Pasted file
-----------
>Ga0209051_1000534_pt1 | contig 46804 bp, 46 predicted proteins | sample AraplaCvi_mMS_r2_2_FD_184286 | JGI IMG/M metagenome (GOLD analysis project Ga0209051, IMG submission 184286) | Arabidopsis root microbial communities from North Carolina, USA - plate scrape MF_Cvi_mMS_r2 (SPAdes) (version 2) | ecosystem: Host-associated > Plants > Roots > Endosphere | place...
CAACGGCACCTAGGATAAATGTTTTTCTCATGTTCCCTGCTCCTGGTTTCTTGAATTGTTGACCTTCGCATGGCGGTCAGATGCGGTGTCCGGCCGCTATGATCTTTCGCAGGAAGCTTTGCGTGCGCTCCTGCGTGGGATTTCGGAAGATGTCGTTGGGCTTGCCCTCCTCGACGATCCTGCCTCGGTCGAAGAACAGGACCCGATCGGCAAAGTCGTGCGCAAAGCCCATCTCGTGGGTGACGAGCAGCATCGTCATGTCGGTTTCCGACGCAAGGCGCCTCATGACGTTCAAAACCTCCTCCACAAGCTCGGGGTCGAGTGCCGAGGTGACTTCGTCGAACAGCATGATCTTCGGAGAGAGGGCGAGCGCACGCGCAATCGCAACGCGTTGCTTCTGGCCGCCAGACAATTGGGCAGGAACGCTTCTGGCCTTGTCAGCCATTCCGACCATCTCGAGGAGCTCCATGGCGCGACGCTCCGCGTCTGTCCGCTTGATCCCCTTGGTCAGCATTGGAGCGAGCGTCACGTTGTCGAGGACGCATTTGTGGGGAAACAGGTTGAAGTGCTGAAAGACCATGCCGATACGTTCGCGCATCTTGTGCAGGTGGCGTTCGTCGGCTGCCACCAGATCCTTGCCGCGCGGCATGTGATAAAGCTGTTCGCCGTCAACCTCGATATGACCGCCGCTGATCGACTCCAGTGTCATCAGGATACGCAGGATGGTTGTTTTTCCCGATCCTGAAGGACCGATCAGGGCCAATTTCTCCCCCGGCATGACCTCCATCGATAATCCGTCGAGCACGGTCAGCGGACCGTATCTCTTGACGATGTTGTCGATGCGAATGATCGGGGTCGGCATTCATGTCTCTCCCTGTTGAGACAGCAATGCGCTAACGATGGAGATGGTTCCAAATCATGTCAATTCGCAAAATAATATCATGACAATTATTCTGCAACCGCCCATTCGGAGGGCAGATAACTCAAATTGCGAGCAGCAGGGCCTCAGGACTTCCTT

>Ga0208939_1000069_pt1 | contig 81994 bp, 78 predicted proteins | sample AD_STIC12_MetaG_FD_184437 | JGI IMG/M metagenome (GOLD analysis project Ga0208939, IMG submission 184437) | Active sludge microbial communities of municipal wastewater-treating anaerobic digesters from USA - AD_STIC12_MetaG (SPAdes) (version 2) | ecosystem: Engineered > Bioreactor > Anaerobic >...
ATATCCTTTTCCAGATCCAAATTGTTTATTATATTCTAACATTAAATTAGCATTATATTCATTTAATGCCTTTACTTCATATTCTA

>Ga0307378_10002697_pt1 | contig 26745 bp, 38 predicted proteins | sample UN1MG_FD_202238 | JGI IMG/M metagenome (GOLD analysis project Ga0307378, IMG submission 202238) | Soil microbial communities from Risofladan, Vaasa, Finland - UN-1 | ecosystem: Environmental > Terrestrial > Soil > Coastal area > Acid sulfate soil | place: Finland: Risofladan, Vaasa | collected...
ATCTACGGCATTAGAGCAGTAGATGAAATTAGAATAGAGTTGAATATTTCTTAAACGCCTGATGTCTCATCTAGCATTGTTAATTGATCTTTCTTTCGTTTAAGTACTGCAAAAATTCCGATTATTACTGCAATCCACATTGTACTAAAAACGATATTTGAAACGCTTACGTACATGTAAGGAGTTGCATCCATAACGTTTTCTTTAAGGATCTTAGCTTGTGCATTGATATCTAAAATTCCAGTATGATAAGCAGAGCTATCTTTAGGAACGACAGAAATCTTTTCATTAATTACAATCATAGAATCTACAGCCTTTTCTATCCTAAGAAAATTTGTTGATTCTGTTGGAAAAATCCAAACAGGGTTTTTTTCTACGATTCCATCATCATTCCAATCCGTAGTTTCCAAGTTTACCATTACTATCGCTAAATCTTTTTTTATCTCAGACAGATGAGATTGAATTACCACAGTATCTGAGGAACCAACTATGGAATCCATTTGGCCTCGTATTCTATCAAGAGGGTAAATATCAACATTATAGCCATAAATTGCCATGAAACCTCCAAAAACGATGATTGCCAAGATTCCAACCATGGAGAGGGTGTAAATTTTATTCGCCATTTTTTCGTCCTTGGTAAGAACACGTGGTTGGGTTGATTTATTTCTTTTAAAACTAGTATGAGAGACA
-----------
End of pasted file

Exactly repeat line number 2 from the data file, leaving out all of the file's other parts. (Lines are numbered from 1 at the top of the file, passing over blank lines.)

CAACGGCACCTAGGATAAATGTTTTTCTCATGTTCCCTGCTCCTGGTTTCTTGAATTGTTGACCTTCGCATGGCGGTCAGATGCGGTGTCCGGCCGCTATGATCTTTCGCAGGAAGCTTTGCGTGCGCTCCTGCGTGGGATTTCGGAAGATGTCGTTGGGCTTGCCCTCCTCGACGATCCTGCCTCGGTCGAAGAACAGGACCCGATCGGCAAAGTCGTGCGCAAAGCCCATCTCGTGGGTGACGAGCAGCATCGTCATGTCGGTTTCCGACGCAAGGCGCCTCATGACGTTCAAAACCTCCTCCACAAGCTCGGGGTCGAGTGCCGAGGTGACTTCGTCGAACAGCATGATCTTCGGAGAGAGGGCGAGCGCACGCGCAATCGCAACGCGTTGCTTCTGGCCGCCAGACAATTGGGCAGGAACGCTTCTGGCCTTGTCAGCCATTCCGACCATCTCGAGGAGCTCCATGGCGCGACGCTCCGCGTCTGTCCGCTTGATCCCCTTGGTCAGCATTGGAGCGAGCGTCACGTTGTCGAGGACGCATTTGTGGGGAAACAGGTTGAAGTGCTGAAAGACCATGCCGATACGTTCGCGCATCTTGTGCAGGTGGCGTTCGTCGGCTGCCACCAGATCCTTGCCGCGCGGCATGTGATAAAGCTGTTCGCCGTCAACCTCGATATGACCGCCGCTGATCGACTCCAGTGTCATCAGGATACGCAGGATGGTTGTTTTTCCCGATCCTGAAGGACCGATCAGGGCCAATTTCTCCCCCGGCATGACCTCCATCGATAATCCGTCGAGCACGGTCAGCGGACCGTATCTCTTGACGATGTTGTCGATGCGAATGATCGGGGTCGGCATTCATGTCTCTCCCTGTTGAGACAGCAATGCGCTAACGATGGAGATGGTTCCAAATCATGTCAATTCGCAAAATAATATCATGACAATTATTCTGCAACCGCCCATTCGGAGGGCAGATAACTCAAATTGCGAGCAGCAGGGCCTCAGGACTTCCTT